WASHINGTON -- A synthesized steroid mirroring one naturally made by the dogfish shark prevents the buildup of a lethal protein implicated in some neurodegenerative diseases, reports an international research team studying an animal model of Parkinson's disease. The clustering of this protein, alpha-synuclein (α-synuclein), is the hallmark of Parkinson's and dementia with Lewy bodies, suggesting a new potential compound for therapeutic research.
The finding, published online in Proceedings of the National Academy of Sciences, also demonstrated that the synthesized steroid, called squalamine, reduced the toxicity of α-synuclein clumps that already existed.
The pre-clinical study results show that squalamine prevents and eliminates α-synuclein build up inside neurons by unsticking the protein from the inner wall of nerve cells, where it clings and builds up into toxic clumps, researchers say.
The animal model used for this study, C. elegans, is a nematode worm genetically engineered to produce human α-synuclein in its muscles. As these worms age, α-synuclein builds up within their muscle cells causing cell damage and paralysis.
"We could literally see that squalamine, given orally to the worms, did not allow α-synuclein to cluster, and prevented muscular paralysis inside the worms," says the study's co-senior author, Michael Zasloff, MD, PhD, professor of surgery and pediatrics at Georgetown University School of Medicine and scientific director of the MedStar Georgetown Transplant Institute.
The study's lead author, graduate student Michele Perni, and other co-senior authors, Michele Vendruscolo, PhD and Christopher M. Dobson, DPhil, ScD, are from Cambridge University. An additional co-senior author, Adriaan Bax, PhD, is from National Institute of Diabetes and Digestive and Kidney Diseases (NIDDK), part of the National Institutes of Health (NIH) in Bethesda, Maryland. Scientists from the Netherlands, Italy and Spain also contributed to this research.
Zasloff, an expert in innate immune systems, has been studying squalamine for more than 20 years. He discovered it in dogfish sharks in 1993 and synthesized it in 1995 (in a process that does not involve use of any natural shark tissue). His research, as well as that by other scientists, has established antiviral and anticancer properties of the compound. This is the first study to show it has neurological benefits in in vivo models of Parkinson's.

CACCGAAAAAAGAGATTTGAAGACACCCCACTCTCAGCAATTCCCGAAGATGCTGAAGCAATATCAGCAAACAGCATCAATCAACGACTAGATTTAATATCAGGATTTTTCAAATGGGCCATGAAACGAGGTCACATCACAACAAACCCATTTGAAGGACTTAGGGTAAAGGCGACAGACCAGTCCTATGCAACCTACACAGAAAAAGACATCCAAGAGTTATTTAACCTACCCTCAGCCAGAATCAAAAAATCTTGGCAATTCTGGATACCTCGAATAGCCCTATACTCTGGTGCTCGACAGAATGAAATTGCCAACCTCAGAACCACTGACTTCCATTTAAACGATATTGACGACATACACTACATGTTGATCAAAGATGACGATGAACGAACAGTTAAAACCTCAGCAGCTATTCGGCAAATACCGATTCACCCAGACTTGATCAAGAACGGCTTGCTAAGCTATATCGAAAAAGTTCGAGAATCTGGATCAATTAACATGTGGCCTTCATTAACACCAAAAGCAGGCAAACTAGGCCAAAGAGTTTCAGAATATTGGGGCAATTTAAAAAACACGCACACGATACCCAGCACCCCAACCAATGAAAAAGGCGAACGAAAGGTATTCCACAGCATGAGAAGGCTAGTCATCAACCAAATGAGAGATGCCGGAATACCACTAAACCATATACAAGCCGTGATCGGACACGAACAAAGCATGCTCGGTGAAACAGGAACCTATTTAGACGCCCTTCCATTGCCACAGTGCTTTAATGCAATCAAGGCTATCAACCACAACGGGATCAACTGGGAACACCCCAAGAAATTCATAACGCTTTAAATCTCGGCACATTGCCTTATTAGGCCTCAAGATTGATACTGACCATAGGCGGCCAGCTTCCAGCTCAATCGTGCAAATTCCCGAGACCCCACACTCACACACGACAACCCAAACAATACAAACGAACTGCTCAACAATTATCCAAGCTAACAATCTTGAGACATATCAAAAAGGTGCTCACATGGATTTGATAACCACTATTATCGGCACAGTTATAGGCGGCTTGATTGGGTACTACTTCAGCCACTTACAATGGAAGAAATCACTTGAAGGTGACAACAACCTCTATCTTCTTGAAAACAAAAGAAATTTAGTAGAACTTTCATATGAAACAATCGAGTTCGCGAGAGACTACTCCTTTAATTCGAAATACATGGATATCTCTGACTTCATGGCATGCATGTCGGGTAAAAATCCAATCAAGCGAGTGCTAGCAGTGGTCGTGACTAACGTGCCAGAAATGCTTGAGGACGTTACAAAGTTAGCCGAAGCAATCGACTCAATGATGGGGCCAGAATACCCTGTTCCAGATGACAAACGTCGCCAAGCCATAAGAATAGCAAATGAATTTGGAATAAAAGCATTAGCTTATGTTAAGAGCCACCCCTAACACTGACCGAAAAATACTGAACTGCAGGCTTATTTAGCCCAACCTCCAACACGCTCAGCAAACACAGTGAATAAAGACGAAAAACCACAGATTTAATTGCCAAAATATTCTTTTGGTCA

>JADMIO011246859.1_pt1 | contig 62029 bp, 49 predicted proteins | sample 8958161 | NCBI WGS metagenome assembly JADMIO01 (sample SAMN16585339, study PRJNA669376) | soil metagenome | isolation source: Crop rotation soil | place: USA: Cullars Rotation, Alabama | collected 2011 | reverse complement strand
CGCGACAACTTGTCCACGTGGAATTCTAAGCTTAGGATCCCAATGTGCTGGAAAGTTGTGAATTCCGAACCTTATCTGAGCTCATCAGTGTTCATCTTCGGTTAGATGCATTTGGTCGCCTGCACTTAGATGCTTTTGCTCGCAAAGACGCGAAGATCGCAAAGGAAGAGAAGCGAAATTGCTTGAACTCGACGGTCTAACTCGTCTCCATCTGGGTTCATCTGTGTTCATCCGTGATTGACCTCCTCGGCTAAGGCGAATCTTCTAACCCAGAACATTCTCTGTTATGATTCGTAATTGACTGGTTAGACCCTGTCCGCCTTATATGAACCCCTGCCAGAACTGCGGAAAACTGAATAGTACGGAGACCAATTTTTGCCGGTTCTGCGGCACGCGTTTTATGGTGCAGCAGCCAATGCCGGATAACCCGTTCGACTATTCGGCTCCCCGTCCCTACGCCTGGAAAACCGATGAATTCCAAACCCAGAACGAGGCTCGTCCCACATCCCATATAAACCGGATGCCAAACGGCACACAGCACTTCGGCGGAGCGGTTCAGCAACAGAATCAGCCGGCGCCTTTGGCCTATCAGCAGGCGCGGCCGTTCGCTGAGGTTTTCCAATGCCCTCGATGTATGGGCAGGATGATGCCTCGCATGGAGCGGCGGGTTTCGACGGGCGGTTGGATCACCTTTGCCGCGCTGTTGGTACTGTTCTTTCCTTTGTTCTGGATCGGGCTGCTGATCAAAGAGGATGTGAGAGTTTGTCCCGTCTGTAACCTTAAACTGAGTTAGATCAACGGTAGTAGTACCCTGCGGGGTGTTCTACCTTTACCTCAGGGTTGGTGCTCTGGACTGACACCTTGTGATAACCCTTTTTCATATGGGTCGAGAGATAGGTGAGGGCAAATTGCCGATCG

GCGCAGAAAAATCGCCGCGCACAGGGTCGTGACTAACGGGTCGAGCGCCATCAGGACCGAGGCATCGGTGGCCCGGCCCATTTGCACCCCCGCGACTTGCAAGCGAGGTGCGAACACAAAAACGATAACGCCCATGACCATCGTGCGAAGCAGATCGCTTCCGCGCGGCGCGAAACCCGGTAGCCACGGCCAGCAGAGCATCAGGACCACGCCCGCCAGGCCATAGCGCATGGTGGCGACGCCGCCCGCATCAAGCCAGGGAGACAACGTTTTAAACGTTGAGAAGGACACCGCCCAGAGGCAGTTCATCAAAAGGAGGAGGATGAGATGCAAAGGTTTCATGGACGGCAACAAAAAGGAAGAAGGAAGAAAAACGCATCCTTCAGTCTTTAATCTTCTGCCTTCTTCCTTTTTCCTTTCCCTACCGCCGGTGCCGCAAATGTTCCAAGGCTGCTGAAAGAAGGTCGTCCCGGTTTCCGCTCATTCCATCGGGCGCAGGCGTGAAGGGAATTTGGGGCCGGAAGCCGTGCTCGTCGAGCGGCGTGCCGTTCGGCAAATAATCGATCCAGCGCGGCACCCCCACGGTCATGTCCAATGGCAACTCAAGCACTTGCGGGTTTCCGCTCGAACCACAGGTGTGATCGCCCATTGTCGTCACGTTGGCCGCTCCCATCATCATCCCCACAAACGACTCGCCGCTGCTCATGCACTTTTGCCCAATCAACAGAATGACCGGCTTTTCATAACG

In Parkinson's disease, α-synuclein, a normal protein present within the nervous system, forms toxic clumps that damage and ultimately destroy the neurons in which they form. Considerable research has been directed at discovering compounds that prevent the formation of these masses, thereby representing potential therapeutics for Parkinson's disease.
In this study, the researchers demonstrated in a series of in vitro experiments that squalamine, a positively charged molecule with a high affinity for negatively charged membranes, could literally "kick off" α-synuclein from negatively charged membranes, where the protein binds, preventing the formation of the toxic clumps.
The research team also showed that squalamine could protect healthy human neuronal cells from being damaged by exposure to pre-formed toxic masses of α-synuclein, by preventing them from adhering to the outer membrane of the neuronal cells.
The researchers then extended these studies to a living system, C. elegans, a well-studied model of Parkinson's disease. "Orally administered squalamine prevented the formation of toxic α-synuclein clumps in this complex animal, and rescued the animal from loss of mobility," Zasloff explains. "This experiment taught us that the basic mechanism demonstrated in vitro achieved the anticipated outcome in an animal."
The study's co-senior author, Professor Christopher Dobson, DPhil, Master of St John's College, University of Cambridge says, "Squalamine gives us a first generation compound, which we believe that we can incrementally improve through further studies of the underlying mechanism by which it affects the aggregation of alpha-synuclein."
Zasloff says a clinical trial with squalamine in Parkinson's disease is being planned. "Squalamine could be especially suited to work in the gut with the goal of treating the gastrointestinal symptoms of Parkinson's," he adds.
Zasloff is the inventor on a patent application that has been filed related to the technology described in this paper. The other authors report having no personal financial interests related to the study.
Additional authors include Celine Galvagnion, Georg Meisl, Martin B. D. Müller, Pavan K. Challa, Patrick Flagmeier, Samuel I. A. Cohen, Pietro Sormanni, Gabriella T. Heller, Francesco A. Aprile, Tuomas P. J. Knowles, Michele Vendruscolo, Serene W. Chen, Ryan Limbocker and Julius Kirkegaard from the University of Cambridge, England; Alexander S. Maltsev, from NIDDK; Ellen A. Nollen, from the European Research Institute for the Biology of Aging, Groningen, The Netherlands; Roberta Cascella, Cristina Cecchi, and Fabrizio Chiti, from the University of Florence; and Nunilo Cremades, from the University of Zaragoza, Spain.
The study was funded by the NIH Intramural Research Program, the Boehringer Ingelheim Fonds, the European Research Council (ERC), and the Centre for Misfolding Diseases at Cambridge.
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